With a population of 160 million people, Bangladeshi transportation comes in all shapes, colours, and sizes. Find yourself a seat/platform/cage, whack some wheels on it, and you have yourself a rickshaw. All aboard!
These are everywhere, and are the default mode of transport for short distances. Old Dhaka is full of them. I walked a kilometre along Cycle st (Bangshal rd), before I found a gap in the rickshaw traffic jam and could cross the street! They also have some pretty gnarly artwork. Pretty cheap fares, around 15 – 30 taka. No extra charge for a third person, luggage, or cattle if you can all fit
These things are battery powered, and despite their appearance can actually go pretty quick. More room than a CNG, and there is no cage, so you can hang out the side.
Pretty common way to cross rivers. These photos are from the Sadarghat in Dhaka. 2 taka set price.
Ferry and Launch
Some of these are huge, and carry a lot of people. Like lots of people. Many routes run overnight.
These are bigger versions of the rowboats, normally used if the river is really wide. They row a short distance, and then turn on the motor. These photos are from the Karnaphuli river, in Chittagong. About 5 taka from memory.
The Party Boat
Get there, get on board, and get amongst it.
There are also some other forms of transport in Bangladesh that you're probably already familiar with.
1. If less than half of your passengers are vomiting at any one time, you're not going fast enough.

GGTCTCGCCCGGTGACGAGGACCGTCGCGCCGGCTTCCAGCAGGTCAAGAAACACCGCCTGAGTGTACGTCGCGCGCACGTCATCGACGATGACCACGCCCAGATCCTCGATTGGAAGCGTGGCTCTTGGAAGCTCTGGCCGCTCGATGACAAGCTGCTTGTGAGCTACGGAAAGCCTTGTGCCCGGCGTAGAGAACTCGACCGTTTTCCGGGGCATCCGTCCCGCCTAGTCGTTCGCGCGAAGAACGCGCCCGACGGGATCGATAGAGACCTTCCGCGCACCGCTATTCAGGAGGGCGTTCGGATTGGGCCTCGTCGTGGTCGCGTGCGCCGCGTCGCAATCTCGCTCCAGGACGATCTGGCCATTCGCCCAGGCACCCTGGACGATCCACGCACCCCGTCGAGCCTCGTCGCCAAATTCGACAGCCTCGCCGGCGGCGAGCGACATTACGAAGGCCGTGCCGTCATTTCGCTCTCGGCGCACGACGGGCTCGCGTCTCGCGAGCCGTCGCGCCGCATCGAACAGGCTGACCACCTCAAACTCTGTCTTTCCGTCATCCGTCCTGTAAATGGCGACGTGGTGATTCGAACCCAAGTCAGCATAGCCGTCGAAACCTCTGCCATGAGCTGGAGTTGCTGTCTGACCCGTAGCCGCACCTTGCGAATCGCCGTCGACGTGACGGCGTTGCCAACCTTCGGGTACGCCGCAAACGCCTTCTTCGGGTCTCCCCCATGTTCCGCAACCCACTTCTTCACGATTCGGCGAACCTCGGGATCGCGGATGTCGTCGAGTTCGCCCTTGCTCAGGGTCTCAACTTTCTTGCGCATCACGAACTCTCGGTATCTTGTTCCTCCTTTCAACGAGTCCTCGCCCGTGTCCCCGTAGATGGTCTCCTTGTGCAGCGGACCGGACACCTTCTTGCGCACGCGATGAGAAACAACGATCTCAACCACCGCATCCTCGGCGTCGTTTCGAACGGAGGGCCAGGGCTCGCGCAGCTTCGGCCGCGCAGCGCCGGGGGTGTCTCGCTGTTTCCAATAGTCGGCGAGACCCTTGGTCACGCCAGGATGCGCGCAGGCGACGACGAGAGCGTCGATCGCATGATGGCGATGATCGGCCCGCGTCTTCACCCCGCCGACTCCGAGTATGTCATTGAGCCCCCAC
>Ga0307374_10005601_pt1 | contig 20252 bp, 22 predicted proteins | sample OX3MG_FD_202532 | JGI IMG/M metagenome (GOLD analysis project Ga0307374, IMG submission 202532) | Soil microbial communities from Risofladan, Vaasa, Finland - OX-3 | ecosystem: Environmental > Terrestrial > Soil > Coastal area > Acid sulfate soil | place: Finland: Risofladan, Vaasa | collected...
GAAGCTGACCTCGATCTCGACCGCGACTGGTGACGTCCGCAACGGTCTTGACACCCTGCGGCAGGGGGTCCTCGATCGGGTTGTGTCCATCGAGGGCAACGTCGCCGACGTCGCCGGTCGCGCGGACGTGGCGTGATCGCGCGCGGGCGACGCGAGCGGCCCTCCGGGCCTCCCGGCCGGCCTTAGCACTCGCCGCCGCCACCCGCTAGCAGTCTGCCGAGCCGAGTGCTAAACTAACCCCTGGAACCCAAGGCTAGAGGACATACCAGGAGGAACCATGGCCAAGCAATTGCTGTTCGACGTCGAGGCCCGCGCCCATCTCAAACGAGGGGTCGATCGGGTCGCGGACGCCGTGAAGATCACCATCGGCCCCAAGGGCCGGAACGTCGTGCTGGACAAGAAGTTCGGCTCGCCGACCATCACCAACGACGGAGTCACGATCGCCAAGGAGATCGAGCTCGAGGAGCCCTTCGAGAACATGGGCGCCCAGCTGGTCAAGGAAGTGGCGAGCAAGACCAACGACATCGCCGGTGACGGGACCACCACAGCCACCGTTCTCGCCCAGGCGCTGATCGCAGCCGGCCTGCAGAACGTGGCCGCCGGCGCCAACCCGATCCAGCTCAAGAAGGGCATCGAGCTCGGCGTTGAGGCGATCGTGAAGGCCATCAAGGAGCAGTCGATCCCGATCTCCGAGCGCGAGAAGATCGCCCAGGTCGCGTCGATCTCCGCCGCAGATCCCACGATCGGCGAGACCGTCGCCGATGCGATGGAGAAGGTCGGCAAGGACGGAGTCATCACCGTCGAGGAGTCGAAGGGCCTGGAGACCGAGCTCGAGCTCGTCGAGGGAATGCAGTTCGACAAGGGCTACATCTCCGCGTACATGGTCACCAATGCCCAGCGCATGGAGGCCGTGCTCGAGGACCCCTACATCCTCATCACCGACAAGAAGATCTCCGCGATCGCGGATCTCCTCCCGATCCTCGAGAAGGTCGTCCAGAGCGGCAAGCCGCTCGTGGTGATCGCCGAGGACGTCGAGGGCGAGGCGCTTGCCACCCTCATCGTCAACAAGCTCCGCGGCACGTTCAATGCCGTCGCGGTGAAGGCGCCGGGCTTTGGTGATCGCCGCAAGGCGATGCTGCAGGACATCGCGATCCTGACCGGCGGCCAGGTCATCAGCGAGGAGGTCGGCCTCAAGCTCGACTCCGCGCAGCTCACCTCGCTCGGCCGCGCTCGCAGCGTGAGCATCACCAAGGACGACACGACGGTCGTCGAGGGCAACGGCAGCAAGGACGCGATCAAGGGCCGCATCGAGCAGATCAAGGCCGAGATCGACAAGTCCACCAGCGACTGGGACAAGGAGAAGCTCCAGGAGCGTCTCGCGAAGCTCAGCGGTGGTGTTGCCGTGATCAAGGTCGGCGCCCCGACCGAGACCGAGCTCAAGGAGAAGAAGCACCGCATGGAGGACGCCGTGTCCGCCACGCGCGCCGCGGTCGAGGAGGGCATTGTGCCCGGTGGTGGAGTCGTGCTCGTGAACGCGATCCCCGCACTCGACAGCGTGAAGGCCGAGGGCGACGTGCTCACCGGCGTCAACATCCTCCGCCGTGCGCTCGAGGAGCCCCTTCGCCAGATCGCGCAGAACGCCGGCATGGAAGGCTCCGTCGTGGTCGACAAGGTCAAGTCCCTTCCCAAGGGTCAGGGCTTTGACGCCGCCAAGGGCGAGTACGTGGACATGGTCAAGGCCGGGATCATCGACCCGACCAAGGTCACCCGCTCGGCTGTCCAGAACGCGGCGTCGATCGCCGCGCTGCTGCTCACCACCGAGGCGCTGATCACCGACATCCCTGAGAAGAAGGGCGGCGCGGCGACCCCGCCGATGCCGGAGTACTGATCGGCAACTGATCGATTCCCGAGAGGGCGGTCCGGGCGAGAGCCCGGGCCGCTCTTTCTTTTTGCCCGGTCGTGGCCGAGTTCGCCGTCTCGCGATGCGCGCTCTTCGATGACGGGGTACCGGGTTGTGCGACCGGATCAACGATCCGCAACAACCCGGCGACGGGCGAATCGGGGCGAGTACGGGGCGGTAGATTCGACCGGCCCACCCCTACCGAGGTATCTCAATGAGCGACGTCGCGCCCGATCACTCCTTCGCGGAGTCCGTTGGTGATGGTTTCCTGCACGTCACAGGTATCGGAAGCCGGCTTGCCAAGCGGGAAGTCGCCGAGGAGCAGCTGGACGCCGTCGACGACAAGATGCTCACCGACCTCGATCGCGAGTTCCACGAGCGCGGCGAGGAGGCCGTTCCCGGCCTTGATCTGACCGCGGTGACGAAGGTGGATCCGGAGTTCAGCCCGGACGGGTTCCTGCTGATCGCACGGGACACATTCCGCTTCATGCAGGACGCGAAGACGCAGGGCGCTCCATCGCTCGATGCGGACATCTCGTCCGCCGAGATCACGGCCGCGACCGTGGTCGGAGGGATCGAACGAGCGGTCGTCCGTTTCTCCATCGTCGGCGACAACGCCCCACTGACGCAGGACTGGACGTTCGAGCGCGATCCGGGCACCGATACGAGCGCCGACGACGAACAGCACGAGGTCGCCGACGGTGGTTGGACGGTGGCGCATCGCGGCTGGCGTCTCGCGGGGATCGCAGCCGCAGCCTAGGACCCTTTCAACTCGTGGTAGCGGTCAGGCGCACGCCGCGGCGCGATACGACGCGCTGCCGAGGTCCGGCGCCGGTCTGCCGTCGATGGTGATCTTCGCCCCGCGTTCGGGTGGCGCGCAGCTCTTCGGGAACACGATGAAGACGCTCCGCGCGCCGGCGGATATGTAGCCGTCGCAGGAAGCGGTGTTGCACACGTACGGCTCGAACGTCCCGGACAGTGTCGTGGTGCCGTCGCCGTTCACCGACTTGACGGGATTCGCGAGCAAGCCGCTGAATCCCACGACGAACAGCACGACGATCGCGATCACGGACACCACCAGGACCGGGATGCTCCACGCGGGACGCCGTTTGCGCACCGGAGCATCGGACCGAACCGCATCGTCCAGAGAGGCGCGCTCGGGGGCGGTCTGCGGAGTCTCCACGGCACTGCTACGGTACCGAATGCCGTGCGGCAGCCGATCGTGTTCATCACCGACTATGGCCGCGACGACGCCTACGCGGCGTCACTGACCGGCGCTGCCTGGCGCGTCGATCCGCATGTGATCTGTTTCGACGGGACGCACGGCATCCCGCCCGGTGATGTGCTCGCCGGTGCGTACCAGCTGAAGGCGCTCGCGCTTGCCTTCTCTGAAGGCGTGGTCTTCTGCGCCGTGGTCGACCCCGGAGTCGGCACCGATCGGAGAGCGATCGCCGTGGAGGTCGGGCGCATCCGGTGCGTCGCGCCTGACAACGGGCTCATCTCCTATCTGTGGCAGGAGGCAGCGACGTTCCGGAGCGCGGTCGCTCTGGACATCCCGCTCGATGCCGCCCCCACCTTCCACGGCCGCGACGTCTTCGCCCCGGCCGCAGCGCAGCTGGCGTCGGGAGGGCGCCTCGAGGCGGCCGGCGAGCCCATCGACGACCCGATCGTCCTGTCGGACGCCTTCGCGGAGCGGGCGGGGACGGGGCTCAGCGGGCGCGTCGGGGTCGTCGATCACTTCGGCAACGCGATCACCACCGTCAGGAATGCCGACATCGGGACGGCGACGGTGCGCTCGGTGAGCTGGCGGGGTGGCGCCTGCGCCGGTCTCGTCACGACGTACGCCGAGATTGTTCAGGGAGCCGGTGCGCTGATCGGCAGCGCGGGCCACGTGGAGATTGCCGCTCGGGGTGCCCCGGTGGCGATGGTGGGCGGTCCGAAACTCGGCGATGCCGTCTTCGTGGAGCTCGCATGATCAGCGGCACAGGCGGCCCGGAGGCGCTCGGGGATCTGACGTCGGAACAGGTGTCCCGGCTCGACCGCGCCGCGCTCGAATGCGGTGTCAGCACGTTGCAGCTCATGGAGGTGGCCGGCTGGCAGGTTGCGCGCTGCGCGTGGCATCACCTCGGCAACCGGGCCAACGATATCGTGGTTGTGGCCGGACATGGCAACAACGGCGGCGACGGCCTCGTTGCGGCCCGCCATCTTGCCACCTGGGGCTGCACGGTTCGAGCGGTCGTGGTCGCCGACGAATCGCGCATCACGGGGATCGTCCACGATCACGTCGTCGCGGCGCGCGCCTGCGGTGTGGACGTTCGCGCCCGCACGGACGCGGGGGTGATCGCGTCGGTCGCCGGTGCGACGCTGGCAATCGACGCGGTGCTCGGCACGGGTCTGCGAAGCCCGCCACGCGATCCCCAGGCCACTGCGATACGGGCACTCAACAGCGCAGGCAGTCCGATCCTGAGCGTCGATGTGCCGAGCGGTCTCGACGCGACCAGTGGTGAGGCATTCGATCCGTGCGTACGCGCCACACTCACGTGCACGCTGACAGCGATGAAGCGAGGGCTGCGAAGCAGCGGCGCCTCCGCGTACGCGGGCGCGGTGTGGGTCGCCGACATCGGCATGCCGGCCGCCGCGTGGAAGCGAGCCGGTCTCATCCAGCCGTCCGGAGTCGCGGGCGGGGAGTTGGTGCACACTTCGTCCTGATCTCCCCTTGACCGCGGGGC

2. Rickshaws, motorbikes, other buses, cars, animals and small children are a blight on gods green earth, and must be destroyed at all costs. 10 points for hitting any of the above
4. Suspension is for pussies, and maintenance is for girls.
5. Any object in front of you MUST be overtaken, regardless of oncoming traffic. It is your sworn obligation to god and country. Bonus points for blind corners.
6. More Horn
7. If you arrive at a blind corner and have somehow failed to find another vehicle to overtake, you are a disgrace to your country, your fellow bus drivers, your father, his father, Cox's Bazar, god, and all of humanity. Taking the corner on the wrong side of the road whilst loudly honking your horn is the least you can do to attempt redemption.
9. Don't stop to let passengers on or off. Slow down slightly, and speed up just before they grab the door handle. You are a soldier in the war on obesity.
The Bangladeshi drivers are pretty reckless, and Bangladesh does have a high rate of road deaths. Although a large proportion are made up of the passengers and drivers of smaller vehicles, such as rickshaws, that are hit by larger vehicles. You are actually statistically more likely to die on the NZ roads than the roads in Bangladesh, when you factor in the number of people travelling every day, and the size of the population. That fact is completely unverified; I just did a quick calculation on my old Nokia travel phone when I was feeling nervous on a bus ride. It made me feel better.